Neighbourhood need to addressed appropriate socio-economic mix of residents, mix of races, ethnicity and income level contributes to reduce criminality. As urban designers we need to understand that neighbourhoods it just not physical space occupied by the people but its multidimensional spatial and temporal experience produces by communities, individual history and productive activities.
Based on discussion in this paper following are few recommendation to initiates and further integration as it relates to housing:-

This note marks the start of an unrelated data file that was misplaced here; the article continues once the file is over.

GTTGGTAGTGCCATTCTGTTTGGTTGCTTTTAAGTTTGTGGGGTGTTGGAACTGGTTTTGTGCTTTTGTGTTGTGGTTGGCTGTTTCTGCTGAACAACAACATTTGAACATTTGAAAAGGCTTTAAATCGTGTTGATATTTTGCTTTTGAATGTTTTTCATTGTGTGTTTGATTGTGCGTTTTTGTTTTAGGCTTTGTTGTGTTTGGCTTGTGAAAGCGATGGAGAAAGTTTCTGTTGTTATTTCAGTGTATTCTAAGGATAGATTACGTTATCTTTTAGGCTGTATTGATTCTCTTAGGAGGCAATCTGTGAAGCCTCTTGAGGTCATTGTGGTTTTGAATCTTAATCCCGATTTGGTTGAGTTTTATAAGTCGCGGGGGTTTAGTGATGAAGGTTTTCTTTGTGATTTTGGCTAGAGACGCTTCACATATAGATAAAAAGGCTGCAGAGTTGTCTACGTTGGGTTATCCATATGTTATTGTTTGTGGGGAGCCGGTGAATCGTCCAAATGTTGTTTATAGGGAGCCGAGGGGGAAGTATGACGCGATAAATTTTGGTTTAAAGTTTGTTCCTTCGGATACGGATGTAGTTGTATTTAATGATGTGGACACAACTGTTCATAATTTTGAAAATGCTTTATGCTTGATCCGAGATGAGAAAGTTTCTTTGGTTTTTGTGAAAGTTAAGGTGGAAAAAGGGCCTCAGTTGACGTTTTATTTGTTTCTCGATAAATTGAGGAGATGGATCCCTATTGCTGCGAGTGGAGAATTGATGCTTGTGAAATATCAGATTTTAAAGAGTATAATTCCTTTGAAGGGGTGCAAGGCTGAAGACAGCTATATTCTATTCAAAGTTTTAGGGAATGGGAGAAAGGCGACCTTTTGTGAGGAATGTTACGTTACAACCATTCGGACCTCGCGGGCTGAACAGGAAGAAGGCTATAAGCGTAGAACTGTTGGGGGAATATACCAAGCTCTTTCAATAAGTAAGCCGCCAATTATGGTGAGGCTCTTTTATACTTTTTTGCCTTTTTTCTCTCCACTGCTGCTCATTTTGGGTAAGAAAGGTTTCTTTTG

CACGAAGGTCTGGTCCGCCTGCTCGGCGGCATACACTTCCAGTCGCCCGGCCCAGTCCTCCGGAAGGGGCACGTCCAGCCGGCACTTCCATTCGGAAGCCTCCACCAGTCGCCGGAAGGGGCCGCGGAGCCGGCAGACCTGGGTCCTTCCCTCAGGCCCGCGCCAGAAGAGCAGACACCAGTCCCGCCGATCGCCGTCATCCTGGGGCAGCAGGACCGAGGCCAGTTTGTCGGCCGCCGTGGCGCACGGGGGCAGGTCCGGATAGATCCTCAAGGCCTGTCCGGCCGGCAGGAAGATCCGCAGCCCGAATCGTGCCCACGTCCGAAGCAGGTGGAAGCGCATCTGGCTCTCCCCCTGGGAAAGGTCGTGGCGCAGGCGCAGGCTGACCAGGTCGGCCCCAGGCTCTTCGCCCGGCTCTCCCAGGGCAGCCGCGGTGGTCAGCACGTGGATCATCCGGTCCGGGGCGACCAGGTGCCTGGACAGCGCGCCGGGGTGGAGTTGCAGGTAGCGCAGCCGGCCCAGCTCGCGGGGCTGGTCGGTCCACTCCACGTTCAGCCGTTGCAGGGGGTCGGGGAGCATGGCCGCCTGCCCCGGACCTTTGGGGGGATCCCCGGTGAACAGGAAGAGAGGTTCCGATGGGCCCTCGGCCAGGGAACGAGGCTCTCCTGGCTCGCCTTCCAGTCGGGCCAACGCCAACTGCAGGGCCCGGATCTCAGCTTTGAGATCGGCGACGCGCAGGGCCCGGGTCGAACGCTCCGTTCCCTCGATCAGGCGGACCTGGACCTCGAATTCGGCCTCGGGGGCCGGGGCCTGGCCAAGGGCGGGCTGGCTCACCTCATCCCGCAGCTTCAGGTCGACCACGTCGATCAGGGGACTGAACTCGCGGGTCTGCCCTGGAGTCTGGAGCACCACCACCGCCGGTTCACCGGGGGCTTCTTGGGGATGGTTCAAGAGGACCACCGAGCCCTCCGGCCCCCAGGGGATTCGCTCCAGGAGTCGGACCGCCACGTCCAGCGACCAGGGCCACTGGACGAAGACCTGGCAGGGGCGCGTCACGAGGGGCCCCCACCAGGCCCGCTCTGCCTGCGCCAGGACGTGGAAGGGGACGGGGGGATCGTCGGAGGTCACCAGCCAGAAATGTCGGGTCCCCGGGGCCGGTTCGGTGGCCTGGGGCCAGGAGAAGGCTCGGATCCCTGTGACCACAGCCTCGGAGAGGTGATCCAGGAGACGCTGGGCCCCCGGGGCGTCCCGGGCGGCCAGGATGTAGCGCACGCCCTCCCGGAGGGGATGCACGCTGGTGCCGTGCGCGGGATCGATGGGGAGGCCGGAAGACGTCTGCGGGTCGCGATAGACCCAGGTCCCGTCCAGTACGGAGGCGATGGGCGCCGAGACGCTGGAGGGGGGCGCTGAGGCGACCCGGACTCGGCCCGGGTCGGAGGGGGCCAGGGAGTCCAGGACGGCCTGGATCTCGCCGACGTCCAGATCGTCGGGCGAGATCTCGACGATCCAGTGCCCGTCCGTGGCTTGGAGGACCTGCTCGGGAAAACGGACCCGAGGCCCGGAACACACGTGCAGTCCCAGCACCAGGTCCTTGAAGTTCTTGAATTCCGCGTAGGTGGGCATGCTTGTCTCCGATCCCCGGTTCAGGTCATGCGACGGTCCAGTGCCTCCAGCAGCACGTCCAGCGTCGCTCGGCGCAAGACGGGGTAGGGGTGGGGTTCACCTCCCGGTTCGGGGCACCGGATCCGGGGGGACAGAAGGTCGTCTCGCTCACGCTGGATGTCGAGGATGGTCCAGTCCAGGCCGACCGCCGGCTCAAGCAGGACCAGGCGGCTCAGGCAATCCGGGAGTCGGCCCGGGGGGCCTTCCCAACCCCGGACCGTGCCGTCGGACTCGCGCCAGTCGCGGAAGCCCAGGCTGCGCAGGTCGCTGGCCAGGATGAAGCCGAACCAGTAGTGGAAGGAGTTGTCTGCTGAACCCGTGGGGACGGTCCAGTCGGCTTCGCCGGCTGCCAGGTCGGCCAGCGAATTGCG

Policies should be made to provide more subsidised low and moderate rental units to counter market.
Policies should be made for private developers to ensure that they add low income group units with high income group.
Planning focus should be set in such manner where urban district resident should involve in socio-economic and cultural activities.

Fundamental changes are required to make neighbourhoods more functional by infusion of new building types, new life style, and developments of distinguishable neighbourhoods, integration of living and work places, replacement of problematic buildings with unique buildings.